DJ just shook her head. “I think my grandmother will give up on me pretty soon. Especially when the others get here. She’ll have girls with more promise to set her sights on.” At least that was what DJ was hoping.
“Has anyone else arrived?”
“Not yet.” DJ continued the tour. “This is the library.” She paused to allow Taylor to look inside the room and then moved on. “And that’s the sunroom, or observatory, as Grandmother calls it.” She laughed. “Hearing her talk about this house sometimes reminds me of playing Clue.”
“You know, the murder game, like where Colonel Mustard kills Mrs. Peacock with a wrench in the observatory.”
“Oh, I never played that.”
“Right . . .” Then DJ showed Taylor the large living room, the most modern space in the house. Grandmother had put this room together shortly after deciding to take on her crazy venture. Above the fireplace hung a large flat-screen TV, which was connected to a state-of-the-art DVD and sound system. This was encircled by some comfortable pieces of leather furniture, pillows, and throws.
“Not bad,” admitted Taylor.
“Welcome back to the twenty-first century.”
“Do you have wireless here?”
“Yeah. I told Grandmother it was a necessity for school.”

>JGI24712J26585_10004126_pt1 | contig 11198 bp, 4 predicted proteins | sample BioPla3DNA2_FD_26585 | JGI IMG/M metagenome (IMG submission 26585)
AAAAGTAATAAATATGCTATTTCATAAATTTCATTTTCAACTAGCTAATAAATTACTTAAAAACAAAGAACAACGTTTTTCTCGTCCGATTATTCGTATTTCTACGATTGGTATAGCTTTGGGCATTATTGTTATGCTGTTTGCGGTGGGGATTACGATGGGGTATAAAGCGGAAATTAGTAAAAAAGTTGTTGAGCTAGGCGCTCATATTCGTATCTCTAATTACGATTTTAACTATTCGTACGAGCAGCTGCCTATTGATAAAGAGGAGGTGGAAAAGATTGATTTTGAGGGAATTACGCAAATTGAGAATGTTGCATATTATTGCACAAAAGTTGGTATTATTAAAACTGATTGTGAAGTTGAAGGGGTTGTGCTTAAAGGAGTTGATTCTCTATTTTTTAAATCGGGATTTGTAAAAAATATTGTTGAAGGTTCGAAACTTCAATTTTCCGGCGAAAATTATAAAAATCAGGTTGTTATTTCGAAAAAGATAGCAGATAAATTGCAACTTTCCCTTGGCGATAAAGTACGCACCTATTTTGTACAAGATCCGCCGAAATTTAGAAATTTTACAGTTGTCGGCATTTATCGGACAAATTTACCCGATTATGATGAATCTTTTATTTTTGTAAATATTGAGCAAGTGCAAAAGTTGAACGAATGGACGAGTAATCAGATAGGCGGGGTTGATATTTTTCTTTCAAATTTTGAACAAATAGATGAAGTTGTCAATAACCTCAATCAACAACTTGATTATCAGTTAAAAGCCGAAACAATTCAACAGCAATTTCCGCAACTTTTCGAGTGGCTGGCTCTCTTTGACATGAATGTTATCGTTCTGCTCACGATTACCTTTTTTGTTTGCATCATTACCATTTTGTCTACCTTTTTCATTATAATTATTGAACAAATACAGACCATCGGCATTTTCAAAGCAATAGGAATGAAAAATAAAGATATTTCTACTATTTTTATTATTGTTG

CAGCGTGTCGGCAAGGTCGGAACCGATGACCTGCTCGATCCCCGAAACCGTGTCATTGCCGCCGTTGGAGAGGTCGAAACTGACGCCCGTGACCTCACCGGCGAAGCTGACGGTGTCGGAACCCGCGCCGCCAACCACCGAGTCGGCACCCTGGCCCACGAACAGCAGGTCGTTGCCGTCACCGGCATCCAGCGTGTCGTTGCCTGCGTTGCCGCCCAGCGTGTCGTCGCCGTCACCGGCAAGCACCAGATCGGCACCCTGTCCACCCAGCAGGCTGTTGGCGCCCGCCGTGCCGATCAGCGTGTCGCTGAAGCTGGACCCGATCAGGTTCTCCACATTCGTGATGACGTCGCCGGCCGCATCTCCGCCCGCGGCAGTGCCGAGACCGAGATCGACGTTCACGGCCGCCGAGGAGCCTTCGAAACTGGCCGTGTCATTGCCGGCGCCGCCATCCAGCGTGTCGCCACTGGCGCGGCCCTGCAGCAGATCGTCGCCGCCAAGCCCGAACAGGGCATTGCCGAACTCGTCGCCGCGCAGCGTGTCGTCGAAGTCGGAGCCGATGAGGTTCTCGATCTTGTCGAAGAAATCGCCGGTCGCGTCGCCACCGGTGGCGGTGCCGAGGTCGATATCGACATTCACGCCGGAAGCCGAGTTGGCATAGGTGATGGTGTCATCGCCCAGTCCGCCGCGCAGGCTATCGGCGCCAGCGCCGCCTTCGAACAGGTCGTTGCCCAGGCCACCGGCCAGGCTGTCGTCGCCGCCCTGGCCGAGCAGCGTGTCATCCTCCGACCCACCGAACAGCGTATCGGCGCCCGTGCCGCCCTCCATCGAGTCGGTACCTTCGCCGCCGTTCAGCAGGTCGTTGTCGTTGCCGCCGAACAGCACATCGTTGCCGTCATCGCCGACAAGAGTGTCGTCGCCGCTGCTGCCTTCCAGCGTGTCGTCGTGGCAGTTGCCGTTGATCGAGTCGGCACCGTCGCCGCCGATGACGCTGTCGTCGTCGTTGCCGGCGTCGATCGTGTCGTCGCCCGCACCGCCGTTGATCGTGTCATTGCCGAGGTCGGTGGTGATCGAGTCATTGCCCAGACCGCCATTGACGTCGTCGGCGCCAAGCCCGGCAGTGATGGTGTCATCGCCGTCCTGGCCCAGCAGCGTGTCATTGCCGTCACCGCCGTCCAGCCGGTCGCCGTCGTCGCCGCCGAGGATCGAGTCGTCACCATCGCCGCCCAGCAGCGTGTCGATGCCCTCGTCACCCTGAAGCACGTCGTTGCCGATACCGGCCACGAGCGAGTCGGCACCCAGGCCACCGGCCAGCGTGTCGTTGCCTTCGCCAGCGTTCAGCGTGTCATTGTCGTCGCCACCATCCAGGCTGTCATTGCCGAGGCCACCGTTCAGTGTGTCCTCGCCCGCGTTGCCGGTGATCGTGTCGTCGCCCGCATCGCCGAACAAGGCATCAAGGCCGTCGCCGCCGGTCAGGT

“This house has been in our family for a long time,” said DJ as she led Taylor up the stairs. “But no one has lived here for the past twenty years. My grandmother had it restored after she retired a -couple of years ago.” DJ didn’t add that her grandmother had been forced to retire due to her age (a carefully guarded and mysterious number) or that this new business venture, boarding teen “debutantes,” was to help supplement her retirement income. Those were strict family secrets and, despite DJ’s angst in living here, she did have a sense of family loyalty — -at least for the time being. She wasn’t sure if she could control herself indefinitely.
DJ stopped at the second-floor landing. “The bedrooms are on this floor, and the third floor has a ballroom that would be perfect for volleyball, although Grandmother has made it clear that it’s not that kind of ballroom.” She led Taylor down the hall. “My bedroom is here,” she pointed to the closed door. “And yours is right next door.” She opened the door. “The blue room.”
Taylor looked into the pale blue room and shook her head in a dismal way. “And is it true that I have to share this room with a perfect stranger?”